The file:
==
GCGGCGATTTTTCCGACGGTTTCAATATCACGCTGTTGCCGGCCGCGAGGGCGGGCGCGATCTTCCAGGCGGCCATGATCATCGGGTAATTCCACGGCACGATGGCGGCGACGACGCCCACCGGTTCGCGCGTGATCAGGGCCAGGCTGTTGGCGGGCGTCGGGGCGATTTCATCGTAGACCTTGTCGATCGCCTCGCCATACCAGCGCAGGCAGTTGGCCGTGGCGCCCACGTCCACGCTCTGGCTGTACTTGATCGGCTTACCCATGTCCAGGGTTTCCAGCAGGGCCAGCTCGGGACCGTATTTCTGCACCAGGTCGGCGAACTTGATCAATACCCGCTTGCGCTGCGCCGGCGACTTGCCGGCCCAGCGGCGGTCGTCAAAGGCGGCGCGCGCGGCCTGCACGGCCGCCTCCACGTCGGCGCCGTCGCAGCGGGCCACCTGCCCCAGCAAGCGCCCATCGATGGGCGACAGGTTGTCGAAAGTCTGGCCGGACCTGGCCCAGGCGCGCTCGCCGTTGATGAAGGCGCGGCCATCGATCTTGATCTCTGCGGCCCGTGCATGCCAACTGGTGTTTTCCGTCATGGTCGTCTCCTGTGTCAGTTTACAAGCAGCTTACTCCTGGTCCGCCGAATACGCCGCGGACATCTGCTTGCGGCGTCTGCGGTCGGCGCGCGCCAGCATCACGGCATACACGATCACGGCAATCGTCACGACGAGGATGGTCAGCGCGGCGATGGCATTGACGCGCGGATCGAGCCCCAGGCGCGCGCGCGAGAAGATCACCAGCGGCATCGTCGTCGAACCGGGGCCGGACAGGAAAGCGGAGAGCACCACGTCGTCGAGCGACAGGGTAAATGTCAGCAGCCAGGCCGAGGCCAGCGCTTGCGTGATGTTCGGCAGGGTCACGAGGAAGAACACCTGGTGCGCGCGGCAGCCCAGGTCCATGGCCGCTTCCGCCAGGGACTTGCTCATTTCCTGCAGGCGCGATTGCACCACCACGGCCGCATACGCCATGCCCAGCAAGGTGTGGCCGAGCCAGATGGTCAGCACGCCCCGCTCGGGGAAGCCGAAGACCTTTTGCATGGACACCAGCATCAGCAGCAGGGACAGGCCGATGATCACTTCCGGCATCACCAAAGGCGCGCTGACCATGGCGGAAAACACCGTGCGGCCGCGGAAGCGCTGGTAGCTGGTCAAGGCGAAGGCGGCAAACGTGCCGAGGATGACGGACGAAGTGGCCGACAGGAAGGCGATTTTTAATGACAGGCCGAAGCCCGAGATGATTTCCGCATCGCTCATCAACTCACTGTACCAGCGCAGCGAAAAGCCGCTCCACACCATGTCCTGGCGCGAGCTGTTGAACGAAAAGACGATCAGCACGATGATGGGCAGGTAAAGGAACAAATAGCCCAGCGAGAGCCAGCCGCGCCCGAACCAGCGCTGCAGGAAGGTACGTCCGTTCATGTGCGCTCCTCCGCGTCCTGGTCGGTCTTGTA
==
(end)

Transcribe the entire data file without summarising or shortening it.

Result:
GCGGCGATTTTTCCGACGGTTTCAATATCACGCTGTTGCCGGCCGCGAGGGCGGGCGCGATCTTCCAGGCGGCCATGATCATCGGGTAATTCCACGGCACGATGGCGGCGACGACGCCCACCGGTTCGCGCGTGATCAGGGCCAGGCTGTTGGCGGGCGTCGGGGCGATTTCATCGTAGACCTTGTCGATCGCCTCGCCATACCAGCGCAGGCAGTTGGCCGTGGCGCCCACGTCCACGCTCTGGCTGTACTTGATCGGCTTACCCATGTCCAGGGTTTCCAGCAGGGCCAGCTCGGGACCGTATTTCTGCACCAGGTCGGCGAACTTGATCAATACCCGCTTGCGCTGCGCCGGCGACTTGCCGGCCCAGCGGCGGTCGTCAAAGGCGGCGCGCGCGGCCTGCACGGCCGCCTCCACGTCGGCGCCGTCGCAGCGGGCCACCTGCCCCAGCAAGCGCCCATCGATGGGCGACAGGTTGTCGAAAGTCTGGCCGGACCTGGCCCAGGCGCGCTCGCCGTTGATGAAGGCGCGGCCATCGATCTTGATCTCTGCGGCCCGTGCATGCCAACTGGTGTTTTCCGTCATGGTCGTCTCCTGTGTCAGTTTACAAGCAGCTTACTCCTGGTCCGCCGAATACGCCGCGGACATCTGCTTGCGGCGTCTGCGGTCGGCGCGCGCCAGCATCACGGCATACACGATCACGGCAATCGTCACGACGAGGATGGTCAGCGCGGCGATGGCATTGACGCGCGGATCGAGCCCCAGGCGCGCGCGCGAGAAGATCACCAGCGGCATCGTCGTCGAACCGGGGCCGGACAGGAAAGCGGAGAGCACCACGTCGTCGAGCGACAGGGTAAATGTCAGCAGCCAGGCCGAGGCCAGCGCTTGCGTGATGTTCGGCAGGGTCACGAGGAAGAACACCTGGTGCGCGCGGCAGCCCAGGTCCATGGCCGCTTCCGCCAGGGACTTGCTCATTTCCTGCAGGCGCGATTGCACCACCACGGCCGCATACGCCATGCCCAGCAAGGTGTGGCCGAGCCAGATGGTCAGCACGCCCCGCTCGGGGAAGCCGAAGACCTTTTGCATGGACACCAGCATCAGCAGCAGGGACAGGCCGATGATCACTTCCGGCATCACCAAAGGCGCGCTGACCATGGCGGAAAACACCGTGCGGCCGCGGAAGCGCTGGTAGCTGGTCAAGGCGAAGGCGGCAAACGTGCCGAGGATGACGGACGAAGTGGCCGACAGGAAGGCGATTTTTAATGACAGGCCGAAGCCCGAGATGATTTCCGCATCGCTCATCAACTCACTGTACCAGCGCAGCGAAAAGCCGCTCCACACCATGTCCTGGCGCGAGCTGTTGAACGAAAAGACGATCAGCACGATGATGGGCAGGTAAAGGAACAAATAGCCCAGCGAGAGCCAGCCGCGCCCGAACCAGCGCTGCAGGAAGGTACGTCCGTTCATGTGCGCTCCTCCGCGTCCTGGTCGGTCTTGTA